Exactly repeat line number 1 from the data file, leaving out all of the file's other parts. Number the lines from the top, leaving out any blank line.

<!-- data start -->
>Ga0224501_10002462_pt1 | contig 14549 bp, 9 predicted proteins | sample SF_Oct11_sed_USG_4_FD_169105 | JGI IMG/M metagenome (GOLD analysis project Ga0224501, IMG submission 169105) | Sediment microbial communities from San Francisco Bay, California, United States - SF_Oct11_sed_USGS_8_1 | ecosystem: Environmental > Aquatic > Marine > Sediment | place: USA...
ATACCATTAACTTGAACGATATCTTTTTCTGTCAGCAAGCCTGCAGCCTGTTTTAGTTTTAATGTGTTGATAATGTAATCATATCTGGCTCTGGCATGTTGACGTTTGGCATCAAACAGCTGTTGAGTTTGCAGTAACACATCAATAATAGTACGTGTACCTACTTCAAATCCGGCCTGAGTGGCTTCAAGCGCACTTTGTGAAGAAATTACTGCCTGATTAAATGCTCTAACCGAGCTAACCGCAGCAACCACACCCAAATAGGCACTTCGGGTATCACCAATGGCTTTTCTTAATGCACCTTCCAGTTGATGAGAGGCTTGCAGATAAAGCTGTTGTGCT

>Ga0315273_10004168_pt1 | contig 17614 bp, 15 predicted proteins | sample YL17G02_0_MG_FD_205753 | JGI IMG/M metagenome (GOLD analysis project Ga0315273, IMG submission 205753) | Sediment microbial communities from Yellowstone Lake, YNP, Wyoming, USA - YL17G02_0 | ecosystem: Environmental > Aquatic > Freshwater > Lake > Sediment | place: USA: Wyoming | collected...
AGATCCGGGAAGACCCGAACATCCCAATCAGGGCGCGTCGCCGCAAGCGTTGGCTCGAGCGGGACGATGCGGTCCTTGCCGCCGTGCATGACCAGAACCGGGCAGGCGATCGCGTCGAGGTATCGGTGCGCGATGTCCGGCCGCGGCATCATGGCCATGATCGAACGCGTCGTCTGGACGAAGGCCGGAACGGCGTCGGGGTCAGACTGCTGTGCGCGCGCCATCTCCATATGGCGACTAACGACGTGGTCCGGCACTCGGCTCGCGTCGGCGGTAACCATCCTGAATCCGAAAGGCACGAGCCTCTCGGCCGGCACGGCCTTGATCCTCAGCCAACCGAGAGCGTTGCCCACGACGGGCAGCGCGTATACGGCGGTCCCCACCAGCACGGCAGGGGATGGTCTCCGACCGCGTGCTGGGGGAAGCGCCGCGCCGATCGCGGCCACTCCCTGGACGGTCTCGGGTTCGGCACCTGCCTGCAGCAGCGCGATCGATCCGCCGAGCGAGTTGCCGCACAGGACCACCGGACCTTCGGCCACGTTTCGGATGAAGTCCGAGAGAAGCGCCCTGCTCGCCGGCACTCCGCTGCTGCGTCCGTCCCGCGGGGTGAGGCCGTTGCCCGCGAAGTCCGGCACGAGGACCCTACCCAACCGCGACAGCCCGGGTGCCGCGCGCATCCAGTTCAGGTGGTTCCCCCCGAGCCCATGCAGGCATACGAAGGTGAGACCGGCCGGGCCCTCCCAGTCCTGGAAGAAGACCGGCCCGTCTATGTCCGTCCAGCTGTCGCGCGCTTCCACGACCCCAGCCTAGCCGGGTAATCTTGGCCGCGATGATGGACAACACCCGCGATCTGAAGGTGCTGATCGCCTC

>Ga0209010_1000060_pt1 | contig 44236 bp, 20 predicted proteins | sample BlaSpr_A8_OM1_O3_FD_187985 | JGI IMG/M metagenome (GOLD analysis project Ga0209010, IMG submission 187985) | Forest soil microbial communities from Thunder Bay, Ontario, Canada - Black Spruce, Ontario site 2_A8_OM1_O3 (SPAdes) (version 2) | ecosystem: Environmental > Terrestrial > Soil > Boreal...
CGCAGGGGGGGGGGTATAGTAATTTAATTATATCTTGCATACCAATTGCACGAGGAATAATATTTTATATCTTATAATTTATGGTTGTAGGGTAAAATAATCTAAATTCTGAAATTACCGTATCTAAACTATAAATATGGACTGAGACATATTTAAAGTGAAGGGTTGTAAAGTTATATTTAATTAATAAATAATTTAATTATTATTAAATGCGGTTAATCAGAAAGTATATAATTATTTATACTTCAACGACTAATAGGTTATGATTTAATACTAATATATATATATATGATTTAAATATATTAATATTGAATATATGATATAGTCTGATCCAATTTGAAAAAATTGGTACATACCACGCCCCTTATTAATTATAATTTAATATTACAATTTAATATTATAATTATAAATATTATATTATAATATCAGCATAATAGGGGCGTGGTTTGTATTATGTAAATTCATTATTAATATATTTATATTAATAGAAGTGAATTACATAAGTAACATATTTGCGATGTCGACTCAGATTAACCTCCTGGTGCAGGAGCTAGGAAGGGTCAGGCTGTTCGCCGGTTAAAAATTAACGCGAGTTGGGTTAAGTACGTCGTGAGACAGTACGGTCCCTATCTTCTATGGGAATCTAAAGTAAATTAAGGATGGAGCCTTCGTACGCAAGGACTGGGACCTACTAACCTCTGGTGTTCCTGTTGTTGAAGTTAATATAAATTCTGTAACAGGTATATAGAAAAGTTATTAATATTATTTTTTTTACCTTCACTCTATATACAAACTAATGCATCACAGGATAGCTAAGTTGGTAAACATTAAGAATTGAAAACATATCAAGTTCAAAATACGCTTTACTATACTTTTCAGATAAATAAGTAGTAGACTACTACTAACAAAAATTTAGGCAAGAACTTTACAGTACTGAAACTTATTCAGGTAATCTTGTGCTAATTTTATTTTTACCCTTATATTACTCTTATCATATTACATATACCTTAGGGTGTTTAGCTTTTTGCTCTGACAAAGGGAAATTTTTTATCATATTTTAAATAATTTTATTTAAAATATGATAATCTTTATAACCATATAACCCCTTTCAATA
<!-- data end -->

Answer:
>Ga0224501_10002462_pt1 | contig 14549 bp, 9 predicted proteins | sample SF_Oct11_sed_USG_4_FD_169105 | JGI IMG/M metagenome (GOLD analysis project Ga0224501, IMG submission 169105) | Sediment microbial communities from San Francisco Bay, California, United States - SF_Oct11_sed_USGS_8_1 | ecosystem: Environmental > Aquatic > Marine > Sediment | place: USA...